The 2018 Bangladesh Accord will continue with factory safety improvements and ensure new problems are addressed

The 2018 Bangladesh Accord will continue with factory safety improvements and ensure new problems are addressed

Global unions have again renewed their calls for fashion brands to sign up to the new Bangladesh Accord for Building and Fire Safety, with less than a quarter of those in the current agreement so far committed.

IndustriAll and the Uni Global Union had hoped more brands would join the 2018 Accord by 7 October, the World Day for Decent Work, but they say many failed to do so. Of the more than 200 brands in the current Accord, around 46 have signed up so far, including Primark, Hennes & Mauritz (H&M) and Inditex.

"The Accord has been a success improving safety at 1,800 garment factories, but until there is a reliable system of regulation in place in Bangladesh, we cannot be confident that all the good work of the past four years will not be undone," says Jenny Holdcroft, assistant general secretary of IndustriAll.

The original pact was launched following the collapse of the Rana Plaza factory building in Dhaka, which killed more than 1,100 people in 2013. A new 2018 Accord was announced at the OECD Global Forum on Responsible Business Conduct in Paris on 29 June. Signatories so far also include Kmart Australia, Target Australia, C&A, Otto, KiK, Aldi South, Aldi North, Lidl, Tchibo, LC Waikiki, Helly Hansen, Adidas, PVH Corp and N Brown Group.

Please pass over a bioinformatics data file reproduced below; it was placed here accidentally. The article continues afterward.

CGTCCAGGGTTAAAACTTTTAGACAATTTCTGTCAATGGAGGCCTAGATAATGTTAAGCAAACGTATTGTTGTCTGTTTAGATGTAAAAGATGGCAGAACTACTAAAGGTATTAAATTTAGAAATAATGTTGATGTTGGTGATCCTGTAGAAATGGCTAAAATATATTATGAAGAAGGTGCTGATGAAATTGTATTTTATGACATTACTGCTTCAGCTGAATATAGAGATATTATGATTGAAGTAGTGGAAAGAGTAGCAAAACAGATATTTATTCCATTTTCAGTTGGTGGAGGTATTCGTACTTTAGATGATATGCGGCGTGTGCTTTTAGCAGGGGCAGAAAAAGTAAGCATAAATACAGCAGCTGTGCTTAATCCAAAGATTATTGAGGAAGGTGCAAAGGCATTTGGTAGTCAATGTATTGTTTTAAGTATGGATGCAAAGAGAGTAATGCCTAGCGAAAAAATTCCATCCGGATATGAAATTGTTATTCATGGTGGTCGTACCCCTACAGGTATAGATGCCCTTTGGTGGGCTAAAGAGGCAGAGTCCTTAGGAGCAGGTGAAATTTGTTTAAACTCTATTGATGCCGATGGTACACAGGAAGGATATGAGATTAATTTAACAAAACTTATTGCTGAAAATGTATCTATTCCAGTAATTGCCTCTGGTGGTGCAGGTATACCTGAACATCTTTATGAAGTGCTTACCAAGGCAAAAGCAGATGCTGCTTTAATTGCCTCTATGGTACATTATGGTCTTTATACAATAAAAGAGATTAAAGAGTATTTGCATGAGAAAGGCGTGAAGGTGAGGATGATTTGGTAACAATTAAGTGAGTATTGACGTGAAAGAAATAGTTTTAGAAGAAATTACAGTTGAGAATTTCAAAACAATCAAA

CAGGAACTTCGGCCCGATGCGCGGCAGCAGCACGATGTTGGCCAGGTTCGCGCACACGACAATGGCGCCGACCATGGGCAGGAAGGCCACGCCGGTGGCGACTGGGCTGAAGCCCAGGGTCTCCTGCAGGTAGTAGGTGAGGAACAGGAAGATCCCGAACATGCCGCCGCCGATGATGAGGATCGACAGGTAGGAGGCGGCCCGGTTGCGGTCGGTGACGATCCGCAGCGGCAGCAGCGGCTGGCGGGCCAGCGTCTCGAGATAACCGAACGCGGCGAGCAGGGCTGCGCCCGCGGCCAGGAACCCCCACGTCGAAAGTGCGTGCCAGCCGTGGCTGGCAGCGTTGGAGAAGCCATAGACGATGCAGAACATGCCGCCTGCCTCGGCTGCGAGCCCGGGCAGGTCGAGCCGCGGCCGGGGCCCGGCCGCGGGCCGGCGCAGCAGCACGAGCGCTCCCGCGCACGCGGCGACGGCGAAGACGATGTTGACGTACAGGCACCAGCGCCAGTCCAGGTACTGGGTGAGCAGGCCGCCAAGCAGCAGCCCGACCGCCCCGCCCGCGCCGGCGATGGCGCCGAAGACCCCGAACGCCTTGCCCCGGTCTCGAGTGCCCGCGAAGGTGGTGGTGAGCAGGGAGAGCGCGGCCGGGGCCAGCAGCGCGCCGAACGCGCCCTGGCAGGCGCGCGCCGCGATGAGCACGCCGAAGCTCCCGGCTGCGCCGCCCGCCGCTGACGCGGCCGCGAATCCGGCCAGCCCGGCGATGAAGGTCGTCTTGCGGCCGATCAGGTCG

The three-year agreement aims to build on the achievements of the first Bangladesh Accord, which is set to expire in May 2018. Signatories say it will continue the with its legally binding framework and commitment to transparency, but adds new worker protections and ensures more factories will be inspected and renovated as signatory brands add suppliers.

While the first Accord covers ready-made garment facilities, the second agreement makes possible the inclusion of suppliers producing home textiles, yarn, cloth and other related products.

Currently, the 2013 Accord covers 2.5m workers in ready-made garment factories, and has completed fire and building safety inspections at 1,800 facilities supplying the signatory brands. Nearly 80% of workplace dangers discovered in the Accord's original round of inspections have been remediated, it says, and 500 factories have completed 90% or more of the necessary fixes.